Accessibility inspired gardens
BBC Gardener’s World designer Mark Lane is the UK’s first landscape designer who uses a wheelchair. Mark is helping to design Sense’s new sensory garden at TouchBase Pears in Selly Oak, Birmingham.
I’m a wheelchair user and that gives me a unique perspective when it comes to designing gardens for communities. Accessibility and inclusivity are always at the heart of everything I do, so it’s wonderful to be working with Sense on their new sensory, community garden.
When it’s complete, the garden will act as a nature hub. It will be a pioneering example of disabled-led outdoor design.
I will be collaborating with people from the local community and the horticultural charity Thrive throughout the whole project. And together, we’ll create a safe space for disabled people and the wider community.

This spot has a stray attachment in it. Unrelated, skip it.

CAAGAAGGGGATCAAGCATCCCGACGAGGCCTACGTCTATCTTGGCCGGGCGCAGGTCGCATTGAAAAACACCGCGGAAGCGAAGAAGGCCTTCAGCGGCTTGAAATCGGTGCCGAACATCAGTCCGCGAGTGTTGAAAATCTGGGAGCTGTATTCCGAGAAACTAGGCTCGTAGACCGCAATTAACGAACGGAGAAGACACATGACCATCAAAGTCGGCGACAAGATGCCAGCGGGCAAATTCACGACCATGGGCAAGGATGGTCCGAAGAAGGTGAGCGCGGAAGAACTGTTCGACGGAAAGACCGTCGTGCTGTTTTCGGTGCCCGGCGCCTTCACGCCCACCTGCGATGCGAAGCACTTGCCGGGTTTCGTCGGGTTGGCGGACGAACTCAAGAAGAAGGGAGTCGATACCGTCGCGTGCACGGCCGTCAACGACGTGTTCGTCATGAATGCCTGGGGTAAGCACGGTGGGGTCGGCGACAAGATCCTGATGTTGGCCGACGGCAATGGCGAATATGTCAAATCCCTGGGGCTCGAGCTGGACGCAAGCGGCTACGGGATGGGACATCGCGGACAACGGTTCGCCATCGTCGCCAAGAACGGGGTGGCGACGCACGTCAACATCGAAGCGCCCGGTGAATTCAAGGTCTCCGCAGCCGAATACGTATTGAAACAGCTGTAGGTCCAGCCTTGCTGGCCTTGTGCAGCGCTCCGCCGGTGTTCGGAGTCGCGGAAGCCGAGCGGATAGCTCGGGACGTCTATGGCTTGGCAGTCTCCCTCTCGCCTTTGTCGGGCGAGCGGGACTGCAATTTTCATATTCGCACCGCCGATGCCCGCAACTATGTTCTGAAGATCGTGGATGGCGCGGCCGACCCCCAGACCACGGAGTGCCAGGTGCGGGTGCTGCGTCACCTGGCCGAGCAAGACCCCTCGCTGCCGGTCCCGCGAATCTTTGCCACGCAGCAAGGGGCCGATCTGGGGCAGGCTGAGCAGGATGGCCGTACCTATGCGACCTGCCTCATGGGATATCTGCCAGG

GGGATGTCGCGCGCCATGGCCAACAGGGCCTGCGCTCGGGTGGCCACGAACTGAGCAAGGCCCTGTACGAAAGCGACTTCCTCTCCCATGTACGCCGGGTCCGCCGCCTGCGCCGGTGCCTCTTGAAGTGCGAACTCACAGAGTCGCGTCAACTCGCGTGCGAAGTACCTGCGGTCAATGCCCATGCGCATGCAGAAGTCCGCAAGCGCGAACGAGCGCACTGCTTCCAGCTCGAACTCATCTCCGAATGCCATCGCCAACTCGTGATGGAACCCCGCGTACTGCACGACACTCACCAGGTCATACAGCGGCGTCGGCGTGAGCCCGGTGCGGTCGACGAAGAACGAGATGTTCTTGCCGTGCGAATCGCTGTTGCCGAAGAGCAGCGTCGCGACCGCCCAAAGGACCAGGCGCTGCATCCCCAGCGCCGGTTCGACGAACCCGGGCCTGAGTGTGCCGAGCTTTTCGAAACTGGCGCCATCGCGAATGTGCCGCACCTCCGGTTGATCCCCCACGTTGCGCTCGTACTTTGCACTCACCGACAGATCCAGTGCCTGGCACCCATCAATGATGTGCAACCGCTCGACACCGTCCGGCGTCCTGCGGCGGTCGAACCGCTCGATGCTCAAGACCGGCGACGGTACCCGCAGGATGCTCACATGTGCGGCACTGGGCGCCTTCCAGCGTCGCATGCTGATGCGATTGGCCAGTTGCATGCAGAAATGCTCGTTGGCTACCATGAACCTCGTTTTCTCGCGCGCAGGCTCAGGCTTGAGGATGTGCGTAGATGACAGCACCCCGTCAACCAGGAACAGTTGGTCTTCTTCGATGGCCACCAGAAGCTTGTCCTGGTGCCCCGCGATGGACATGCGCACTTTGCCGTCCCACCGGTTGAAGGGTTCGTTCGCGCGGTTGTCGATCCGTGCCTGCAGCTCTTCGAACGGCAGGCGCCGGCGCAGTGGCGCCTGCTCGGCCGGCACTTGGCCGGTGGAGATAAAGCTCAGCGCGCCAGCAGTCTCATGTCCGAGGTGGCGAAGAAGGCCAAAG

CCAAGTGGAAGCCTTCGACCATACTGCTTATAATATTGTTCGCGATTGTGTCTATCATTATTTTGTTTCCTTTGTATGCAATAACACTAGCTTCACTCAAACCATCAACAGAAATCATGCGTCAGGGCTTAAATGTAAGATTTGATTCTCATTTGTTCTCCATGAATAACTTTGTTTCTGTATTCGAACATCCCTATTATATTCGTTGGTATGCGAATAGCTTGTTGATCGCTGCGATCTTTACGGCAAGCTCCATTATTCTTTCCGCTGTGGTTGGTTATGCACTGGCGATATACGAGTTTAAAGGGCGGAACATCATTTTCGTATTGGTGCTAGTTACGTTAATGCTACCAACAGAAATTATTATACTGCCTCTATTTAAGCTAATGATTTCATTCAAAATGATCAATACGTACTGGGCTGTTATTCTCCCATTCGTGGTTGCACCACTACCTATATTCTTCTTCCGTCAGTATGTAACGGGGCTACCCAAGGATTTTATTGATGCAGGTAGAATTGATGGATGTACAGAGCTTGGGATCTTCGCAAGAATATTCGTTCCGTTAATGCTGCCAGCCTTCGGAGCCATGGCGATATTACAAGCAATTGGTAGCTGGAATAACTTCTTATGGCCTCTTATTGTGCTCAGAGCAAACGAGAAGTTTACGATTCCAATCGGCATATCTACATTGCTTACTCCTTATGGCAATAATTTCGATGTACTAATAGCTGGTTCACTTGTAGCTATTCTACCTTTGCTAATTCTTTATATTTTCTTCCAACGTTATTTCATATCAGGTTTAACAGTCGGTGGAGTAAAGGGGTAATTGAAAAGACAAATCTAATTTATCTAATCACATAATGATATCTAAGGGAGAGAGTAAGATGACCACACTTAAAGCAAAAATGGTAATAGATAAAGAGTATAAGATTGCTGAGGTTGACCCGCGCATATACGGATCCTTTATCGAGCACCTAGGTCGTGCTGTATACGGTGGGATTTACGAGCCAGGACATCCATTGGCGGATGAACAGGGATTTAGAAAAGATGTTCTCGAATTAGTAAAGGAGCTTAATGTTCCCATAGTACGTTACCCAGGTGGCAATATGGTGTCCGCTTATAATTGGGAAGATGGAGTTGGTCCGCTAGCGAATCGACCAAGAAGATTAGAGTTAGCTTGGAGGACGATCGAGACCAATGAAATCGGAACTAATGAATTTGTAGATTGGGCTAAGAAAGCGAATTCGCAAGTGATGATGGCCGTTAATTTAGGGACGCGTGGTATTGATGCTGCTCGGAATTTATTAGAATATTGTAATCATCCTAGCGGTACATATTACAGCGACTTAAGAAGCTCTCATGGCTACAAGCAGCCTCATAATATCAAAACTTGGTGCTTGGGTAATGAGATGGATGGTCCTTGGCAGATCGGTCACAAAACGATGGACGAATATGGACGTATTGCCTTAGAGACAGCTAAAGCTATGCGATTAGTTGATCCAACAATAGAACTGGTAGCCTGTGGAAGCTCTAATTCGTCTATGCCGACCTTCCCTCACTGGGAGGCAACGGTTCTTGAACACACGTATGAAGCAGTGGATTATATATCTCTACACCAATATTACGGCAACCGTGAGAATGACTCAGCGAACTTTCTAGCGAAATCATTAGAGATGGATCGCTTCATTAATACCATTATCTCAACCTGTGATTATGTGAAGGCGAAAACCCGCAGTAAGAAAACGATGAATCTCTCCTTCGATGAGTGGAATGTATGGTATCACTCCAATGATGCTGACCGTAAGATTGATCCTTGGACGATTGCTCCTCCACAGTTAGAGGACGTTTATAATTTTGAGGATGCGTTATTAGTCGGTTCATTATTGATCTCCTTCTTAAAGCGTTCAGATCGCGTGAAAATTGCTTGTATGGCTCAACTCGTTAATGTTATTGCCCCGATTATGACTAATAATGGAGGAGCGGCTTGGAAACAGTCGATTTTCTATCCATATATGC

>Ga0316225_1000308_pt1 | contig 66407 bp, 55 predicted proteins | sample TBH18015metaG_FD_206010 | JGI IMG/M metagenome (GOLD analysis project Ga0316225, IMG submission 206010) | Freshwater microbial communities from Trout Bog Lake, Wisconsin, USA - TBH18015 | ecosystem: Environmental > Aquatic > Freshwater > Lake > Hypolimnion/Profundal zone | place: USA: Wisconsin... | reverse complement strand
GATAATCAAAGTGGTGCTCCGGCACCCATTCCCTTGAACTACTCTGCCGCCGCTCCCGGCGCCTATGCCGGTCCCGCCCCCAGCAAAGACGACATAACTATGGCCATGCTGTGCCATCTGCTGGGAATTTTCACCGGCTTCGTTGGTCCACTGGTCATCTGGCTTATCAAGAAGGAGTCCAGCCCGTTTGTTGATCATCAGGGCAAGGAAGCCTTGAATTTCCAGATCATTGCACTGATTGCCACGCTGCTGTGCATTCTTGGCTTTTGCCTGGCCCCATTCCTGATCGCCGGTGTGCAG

Why gardens matter
Gardens give us an immeasurable sense of wellbeing, both physically and mentally. And by using accessibility as a form of inspiration along with cutting-edge design, we will encourage, support and empower people with complex disabilities to enjoy being outside.
We’ll increase physical activity through gardening, and provide a space for outdoor exercise, movement and play.
But there will also be quiet spaces to sit, read and reflect and we’ll grow fruit, vegetables, and herbs.
Internal garden project
I’m fascinated by the work of Sense and Justin Wiggan on the internal garden project. Sound files are collated from plants so visitors to the garden can listen and feel the vibrations of plants as they grow around them. It’s very exciting for everyone, but especially for people who are deafblind or who have other sensory impairments. It means all of us can experience and sense living, growing plants in a whole new way.
It’s a totally unique project that I’ve not seen anywhere else, and it will make this garden truly accessible and inclusive.
A truly special garden
There’s a real excitement among everyone we’ve spoken to about this project. We aim to create something truly special for people with complex disabilities, co-made and designed by the people Sense supports.